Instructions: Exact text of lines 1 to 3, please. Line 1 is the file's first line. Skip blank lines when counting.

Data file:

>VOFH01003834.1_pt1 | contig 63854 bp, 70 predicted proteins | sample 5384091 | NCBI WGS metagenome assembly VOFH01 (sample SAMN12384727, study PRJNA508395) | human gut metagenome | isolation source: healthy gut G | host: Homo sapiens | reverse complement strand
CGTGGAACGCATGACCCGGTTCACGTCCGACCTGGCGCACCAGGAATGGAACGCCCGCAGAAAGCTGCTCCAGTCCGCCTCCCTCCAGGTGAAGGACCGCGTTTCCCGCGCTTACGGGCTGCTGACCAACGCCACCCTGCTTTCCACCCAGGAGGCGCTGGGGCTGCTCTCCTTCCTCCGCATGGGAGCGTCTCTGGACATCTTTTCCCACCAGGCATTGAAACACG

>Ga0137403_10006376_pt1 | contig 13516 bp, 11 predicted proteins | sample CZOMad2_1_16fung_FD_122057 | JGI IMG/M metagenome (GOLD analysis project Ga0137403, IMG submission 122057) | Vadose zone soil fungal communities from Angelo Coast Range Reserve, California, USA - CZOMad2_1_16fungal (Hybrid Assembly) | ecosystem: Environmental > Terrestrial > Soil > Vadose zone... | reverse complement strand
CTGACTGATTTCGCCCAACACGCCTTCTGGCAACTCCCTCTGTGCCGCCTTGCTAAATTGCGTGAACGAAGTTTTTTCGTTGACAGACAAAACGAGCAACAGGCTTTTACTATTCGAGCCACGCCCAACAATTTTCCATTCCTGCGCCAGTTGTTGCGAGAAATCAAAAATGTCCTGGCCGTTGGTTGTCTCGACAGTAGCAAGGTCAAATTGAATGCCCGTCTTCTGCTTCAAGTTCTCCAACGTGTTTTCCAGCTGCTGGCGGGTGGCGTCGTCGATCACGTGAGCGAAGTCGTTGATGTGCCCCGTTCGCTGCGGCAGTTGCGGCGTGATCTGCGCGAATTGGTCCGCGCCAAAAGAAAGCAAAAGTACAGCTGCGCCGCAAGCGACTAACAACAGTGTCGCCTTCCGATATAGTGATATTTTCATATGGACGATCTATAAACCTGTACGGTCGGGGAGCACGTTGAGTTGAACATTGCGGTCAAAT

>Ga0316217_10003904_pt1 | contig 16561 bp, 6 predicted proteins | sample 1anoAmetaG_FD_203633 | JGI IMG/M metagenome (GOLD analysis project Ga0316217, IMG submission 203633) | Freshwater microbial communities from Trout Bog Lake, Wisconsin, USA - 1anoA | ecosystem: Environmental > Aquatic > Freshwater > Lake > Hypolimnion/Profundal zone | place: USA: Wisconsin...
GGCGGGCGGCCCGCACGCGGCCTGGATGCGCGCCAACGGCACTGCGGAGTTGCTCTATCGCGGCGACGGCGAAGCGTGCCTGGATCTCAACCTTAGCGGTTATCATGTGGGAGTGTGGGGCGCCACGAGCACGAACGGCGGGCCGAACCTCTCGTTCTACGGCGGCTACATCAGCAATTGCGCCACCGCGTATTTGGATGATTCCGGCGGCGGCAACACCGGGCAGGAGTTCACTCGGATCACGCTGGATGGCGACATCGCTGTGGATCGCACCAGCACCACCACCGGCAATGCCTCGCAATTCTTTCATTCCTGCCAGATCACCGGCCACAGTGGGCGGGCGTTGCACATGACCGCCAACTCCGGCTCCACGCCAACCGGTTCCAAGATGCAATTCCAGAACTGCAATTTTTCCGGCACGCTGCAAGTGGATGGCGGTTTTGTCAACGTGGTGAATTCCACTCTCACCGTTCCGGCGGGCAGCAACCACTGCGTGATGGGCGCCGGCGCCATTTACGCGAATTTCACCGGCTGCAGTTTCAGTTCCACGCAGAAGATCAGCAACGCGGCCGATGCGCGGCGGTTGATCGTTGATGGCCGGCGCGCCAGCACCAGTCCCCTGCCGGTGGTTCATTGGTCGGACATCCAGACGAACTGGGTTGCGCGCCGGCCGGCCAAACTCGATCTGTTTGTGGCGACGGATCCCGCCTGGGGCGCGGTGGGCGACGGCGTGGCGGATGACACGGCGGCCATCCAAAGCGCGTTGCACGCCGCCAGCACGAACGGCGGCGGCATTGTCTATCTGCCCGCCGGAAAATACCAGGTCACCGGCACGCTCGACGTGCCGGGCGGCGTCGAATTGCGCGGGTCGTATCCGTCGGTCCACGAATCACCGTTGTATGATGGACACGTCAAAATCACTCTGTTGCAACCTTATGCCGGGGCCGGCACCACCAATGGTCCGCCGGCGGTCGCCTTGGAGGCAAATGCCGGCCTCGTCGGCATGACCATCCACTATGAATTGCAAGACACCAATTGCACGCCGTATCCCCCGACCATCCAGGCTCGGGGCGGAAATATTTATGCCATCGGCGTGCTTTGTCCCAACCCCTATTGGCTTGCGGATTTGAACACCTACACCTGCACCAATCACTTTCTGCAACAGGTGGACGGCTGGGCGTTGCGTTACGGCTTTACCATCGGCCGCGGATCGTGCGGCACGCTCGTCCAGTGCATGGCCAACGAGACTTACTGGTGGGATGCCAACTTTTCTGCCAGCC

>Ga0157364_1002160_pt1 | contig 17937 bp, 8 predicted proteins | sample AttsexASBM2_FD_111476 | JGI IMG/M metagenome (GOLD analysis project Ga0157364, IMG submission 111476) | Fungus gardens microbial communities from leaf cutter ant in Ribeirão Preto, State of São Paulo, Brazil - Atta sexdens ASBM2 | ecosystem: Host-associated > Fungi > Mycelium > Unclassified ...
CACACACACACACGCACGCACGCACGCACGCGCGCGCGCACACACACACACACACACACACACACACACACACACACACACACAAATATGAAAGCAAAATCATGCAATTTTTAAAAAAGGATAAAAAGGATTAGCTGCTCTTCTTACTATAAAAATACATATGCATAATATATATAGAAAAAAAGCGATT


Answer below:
>VOFH01003834.1_pt1 | contig 63854 bp, 70 predicted proteins | sample 5384091 | NCBI WGS metagenome assembly VOFH01 (sample SAMN12384727, study PRJNA508395) | human gut metagenome | isolation source: healthy gut G | host: Homo sapiens | reverse complement strand
CGTGGAACGCATGACCCGGTTCACGTCCGACCTGGCGCACCAGGAATGGAACGCCCGCAGAAAGCTGCTCCAGTCCGCCTCCCTCCAGGTGAAGGACCGCGTTTCCCGCGCTTACGGGCTGCTGACCAACGCCACCCTGCTTTCCACCCAGGAGGCGCTGGGGCTGCTCTCCTTCCTCCGCATGGGAGCGTCTCTGGACATCTTTTCCCACCAGGCATTGAAACACG

>Ga0137403_10006376_pt1 | contig 13516 bp, 11 predicted proteins | sample CZOMad2_1_16fung_FD_122057 | JGI IMG/M metagenome (GOLD analysis project Ga0137403, IMG submission 122057) | Vadose zone soil fungal communities from Angelo Coast Range Reserve, California, USA - CZOMad2_1_16fungal (Hybrid Assembly) | ecosystem: Environmental > Terrestrial > Soil > Vadose zone... | reverse complement strand